Keywords: Sepsis; epidemiology; incidence; mortality

Submitted Jul 29, 2016. Accepted for publication Aug 11, 2016.

doi: 10.21037/atm.2016.08.51


Although the rate of mortality related to sepsis has been significantly declined in the developed countries, the issue is yet of concern (1,2). Due to the increased incidences, the absolute number of sepsis-related mortality cases is considerably high. In addition, the long-term mortality is not optimistic, and increasing number sepsis survivors are confronting poor quality of life (3,4). On the other hand, the mortality of sepsis in developing countries, which occupy most of the world’s population, remains high or may be rendered such due to the lack of epidemiological data. China is a distinct country, which has more than 1.3 billion people, occupies a huge land mass, experiences an extremely rapid economic development while relatively slow medical health care system evolvement (5).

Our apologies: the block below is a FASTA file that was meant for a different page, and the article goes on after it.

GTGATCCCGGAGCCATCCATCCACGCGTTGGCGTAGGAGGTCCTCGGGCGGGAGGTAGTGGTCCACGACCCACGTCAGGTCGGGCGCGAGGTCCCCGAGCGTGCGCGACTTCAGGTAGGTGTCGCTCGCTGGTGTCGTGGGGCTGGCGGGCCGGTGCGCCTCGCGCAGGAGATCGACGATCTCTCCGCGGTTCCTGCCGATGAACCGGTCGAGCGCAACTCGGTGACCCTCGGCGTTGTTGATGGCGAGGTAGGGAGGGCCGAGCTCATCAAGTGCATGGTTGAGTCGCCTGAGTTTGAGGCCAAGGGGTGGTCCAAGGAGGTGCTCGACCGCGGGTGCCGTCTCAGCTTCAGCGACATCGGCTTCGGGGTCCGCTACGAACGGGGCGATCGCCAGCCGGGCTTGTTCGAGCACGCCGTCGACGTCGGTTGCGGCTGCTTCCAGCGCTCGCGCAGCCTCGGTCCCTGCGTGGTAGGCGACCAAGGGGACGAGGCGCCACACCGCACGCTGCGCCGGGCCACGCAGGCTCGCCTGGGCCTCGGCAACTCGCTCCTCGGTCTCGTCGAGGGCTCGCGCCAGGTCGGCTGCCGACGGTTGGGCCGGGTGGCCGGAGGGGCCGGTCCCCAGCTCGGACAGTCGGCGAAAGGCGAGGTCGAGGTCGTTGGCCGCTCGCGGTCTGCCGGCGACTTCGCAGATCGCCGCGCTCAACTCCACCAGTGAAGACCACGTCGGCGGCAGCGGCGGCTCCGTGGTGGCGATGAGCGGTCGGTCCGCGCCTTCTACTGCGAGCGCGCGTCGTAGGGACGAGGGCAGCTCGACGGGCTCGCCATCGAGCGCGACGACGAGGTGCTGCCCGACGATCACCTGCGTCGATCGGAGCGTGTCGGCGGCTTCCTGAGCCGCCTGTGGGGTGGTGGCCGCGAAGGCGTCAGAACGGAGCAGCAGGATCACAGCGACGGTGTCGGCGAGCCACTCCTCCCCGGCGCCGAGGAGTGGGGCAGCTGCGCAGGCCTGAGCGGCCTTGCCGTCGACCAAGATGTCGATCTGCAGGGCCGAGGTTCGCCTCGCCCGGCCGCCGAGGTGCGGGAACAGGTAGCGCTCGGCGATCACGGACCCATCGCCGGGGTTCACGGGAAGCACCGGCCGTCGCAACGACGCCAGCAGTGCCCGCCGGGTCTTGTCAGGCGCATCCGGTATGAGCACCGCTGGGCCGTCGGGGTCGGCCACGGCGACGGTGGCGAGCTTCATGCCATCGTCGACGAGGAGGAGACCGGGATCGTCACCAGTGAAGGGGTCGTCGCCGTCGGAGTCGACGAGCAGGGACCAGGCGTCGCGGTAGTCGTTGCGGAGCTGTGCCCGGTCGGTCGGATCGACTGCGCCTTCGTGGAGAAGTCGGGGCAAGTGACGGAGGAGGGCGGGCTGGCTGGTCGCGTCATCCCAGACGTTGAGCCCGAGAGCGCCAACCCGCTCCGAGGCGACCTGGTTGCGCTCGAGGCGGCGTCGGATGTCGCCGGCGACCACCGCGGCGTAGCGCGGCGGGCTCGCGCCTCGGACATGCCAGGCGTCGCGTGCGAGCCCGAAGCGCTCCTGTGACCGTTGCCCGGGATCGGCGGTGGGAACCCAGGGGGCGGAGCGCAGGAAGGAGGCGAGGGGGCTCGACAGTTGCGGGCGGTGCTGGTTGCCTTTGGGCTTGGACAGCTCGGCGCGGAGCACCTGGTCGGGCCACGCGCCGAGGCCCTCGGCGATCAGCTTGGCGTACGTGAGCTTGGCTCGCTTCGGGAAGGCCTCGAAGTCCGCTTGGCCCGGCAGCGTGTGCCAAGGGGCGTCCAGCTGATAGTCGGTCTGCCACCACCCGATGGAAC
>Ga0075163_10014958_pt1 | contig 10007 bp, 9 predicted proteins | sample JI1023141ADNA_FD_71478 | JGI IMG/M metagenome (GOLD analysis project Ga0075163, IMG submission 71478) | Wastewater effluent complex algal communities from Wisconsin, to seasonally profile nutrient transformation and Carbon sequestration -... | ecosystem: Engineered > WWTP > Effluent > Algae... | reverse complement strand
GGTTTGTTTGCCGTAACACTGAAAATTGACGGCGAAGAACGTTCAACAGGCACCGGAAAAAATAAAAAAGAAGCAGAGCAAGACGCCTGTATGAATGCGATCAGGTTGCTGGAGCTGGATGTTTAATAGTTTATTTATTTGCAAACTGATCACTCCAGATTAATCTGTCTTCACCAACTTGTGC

Thus, the knowledge of the modern epidemiology of sepsis in our country is critical before preventive measures can be employed for improvement. To the best of our knowledge, there is no large-scale epidemiological investigation of sepsis throughout the country. In the present review, we summarized the limited epidemiological sepsis data available in mainland China and assessed the possible population-based incidence and mortality according to high-income-country data. Thus, we anticipate that this would provide some useful information regarding the sepsis disease burden and its management issues in the mainland.

Incidence of sepsis